History of the Pittsburgh Food Policy Council
Over the last two decades, food policy councils have emerged around the United States as venues for shaping state and local policy to support sustainable food systems. The Pittsburgh Food Policy Council (PFPC) was formed in 2009 when a group of local stakeholders began convening to address community issues. The council aims to serve as a collaborative advisory organization, bringing together people from diverse food-related sectors to examine, develop and improve Pittsburgh's food system.
The PFPC first developed a common vision statement and council charter, sharing a vision for "a food system that benefits the community, the economy and the environment in ways that are equitable and sustainable." The council is committed to working with City officials and residents of Pittsburgh to develop food and urban agriculture policy. The Council also provides technical assistance, education, momentum and support on issues related to food production, food access, food distribution, health/nutrition and urban planning.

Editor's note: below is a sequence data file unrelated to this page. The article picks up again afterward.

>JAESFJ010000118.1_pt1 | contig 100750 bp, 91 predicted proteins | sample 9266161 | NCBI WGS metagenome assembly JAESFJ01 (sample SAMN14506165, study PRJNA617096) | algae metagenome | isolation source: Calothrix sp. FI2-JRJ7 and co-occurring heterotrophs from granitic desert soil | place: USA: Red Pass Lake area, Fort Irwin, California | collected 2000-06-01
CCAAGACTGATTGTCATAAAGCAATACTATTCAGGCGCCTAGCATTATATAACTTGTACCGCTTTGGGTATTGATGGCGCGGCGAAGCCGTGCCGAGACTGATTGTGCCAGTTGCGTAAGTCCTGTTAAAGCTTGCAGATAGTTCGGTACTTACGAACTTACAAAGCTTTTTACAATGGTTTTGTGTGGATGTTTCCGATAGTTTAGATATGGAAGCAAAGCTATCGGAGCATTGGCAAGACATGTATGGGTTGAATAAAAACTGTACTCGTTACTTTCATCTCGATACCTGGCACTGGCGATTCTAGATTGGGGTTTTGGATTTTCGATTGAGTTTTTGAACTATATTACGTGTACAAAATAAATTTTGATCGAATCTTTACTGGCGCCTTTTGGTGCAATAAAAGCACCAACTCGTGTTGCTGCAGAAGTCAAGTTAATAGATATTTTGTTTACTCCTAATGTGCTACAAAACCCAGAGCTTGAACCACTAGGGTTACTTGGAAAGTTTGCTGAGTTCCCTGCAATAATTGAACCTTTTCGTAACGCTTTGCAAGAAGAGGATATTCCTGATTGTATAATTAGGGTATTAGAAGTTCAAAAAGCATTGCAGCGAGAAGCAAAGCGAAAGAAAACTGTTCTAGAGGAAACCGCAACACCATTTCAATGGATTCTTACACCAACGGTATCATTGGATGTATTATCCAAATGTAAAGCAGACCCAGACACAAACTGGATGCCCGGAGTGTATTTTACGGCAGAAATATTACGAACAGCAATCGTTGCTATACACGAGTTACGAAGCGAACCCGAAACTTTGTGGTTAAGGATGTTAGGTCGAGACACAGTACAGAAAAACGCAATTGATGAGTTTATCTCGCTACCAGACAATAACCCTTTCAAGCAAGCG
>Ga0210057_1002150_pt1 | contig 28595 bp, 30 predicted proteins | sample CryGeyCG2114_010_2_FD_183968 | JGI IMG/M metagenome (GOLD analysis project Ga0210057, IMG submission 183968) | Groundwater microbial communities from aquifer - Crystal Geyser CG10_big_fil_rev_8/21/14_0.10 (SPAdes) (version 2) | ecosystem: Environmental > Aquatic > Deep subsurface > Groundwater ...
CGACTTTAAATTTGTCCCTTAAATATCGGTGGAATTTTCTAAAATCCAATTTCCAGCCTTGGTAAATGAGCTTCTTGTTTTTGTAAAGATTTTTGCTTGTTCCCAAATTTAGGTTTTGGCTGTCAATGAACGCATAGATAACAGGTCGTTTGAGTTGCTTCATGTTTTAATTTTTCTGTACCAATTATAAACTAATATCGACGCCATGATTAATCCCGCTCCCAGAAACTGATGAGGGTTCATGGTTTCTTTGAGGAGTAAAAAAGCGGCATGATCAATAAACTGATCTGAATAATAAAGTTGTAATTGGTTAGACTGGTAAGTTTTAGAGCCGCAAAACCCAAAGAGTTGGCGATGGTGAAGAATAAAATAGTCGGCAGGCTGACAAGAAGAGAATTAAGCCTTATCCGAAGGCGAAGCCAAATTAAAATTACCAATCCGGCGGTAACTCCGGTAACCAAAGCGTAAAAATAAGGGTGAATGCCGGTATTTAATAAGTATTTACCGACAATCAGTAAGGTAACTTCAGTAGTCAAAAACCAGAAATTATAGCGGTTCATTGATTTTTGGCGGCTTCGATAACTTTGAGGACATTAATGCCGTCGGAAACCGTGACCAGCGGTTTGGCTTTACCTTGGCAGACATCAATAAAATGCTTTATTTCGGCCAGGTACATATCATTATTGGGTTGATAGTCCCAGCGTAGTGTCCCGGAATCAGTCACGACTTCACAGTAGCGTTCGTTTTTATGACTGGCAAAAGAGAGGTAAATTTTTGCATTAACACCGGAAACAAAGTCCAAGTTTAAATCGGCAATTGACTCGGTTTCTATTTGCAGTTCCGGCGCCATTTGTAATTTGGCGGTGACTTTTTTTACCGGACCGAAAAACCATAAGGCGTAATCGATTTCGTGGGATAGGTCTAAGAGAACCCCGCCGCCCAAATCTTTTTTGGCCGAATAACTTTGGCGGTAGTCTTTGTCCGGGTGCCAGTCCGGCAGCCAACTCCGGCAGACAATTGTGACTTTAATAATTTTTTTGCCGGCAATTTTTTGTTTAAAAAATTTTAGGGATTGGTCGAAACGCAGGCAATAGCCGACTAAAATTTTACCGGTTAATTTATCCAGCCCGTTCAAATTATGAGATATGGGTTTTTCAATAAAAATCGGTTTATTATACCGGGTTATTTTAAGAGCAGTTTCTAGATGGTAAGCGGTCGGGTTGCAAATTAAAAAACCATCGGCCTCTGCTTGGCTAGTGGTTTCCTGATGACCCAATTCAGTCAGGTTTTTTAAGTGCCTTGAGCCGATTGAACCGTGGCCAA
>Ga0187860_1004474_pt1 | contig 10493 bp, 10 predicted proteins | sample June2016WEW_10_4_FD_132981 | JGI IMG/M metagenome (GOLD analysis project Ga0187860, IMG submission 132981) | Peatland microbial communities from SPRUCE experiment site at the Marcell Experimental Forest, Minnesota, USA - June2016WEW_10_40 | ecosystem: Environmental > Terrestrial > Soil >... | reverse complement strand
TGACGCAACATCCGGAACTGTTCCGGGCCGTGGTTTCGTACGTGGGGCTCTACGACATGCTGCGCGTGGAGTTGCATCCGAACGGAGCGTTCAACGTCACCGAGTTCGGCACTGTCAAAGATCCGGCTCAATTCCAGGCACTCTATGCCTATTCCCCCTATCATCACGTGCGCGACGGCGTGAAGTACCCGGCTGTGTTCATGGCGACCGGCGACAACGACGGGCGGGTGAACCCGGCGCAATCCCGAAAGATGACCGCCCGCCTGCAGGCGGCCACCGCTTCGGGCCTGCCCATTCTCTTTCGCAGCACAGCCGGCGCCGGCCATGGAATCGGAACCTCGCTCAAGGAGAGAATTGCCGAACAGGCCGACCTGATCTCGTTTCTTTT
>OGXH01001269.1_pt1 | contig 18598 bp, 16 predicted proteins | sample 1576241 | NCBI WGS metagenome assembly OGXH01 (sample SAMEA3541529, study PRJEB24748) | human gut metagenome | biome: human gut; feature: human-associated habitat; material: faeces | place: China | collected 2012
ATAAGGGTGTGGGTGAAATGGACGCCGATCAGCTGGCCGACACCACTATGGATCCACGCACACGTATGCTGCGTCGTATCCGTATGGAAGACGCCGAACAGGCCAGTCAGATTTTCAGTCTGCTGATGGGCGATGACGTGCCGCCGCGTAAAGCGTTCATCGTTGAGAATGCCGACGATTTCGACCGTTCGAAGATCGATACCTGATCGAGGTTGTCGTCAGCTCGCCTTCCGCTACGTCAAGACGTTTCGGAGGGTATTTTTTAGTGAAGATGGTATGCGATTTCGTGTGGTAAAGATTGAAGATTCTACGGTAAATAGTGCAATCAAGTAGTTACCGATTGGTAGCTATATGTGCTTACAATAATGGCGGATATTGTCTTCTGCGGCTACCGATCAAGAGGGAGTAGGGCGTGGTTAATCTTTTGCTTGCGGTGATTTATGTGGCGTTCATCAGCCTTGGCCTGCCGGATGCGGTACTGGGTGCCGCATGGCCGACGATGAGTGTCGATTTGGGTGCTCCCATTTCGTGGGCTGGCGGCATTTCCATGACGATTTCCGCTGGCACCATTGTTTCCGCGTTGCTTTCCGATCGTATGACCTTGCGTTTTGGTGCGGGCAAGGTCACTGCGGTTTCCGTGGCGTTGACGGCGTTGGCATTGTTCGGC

Current Achievements of the Pittsburgh Food Policy Council
- Worked with City of Pittsburgh and community groups to pass streamlined improvements to the Urban Agriculture Zoning Ordinances
- Partnered with Harvard Food Law & Policy Clinic and Pittsburgh Public Schools to research school food environment strengths and opportunities
- Partnered with Allegheny County Department of Human Services and the SWPA Food Security Partnership to survey staff, volunteers and youth about perceptions and quality of summer meals and provide recommendations
- Host Annual Pittsburgh Food Day featuring a Youth Strategic Dialogue on Food (2015) and a free Sunday Supper for 350+ at Pittsburgh City-County Building (2016) bringing together civic engagement and food policy
- Worked in statewide coalition to successfully reverse the Pennsylvania Department of Agriculture’s interpretation of the state seed law to allow for the noncommercial distribution of seeds via seed exchanges and libraries.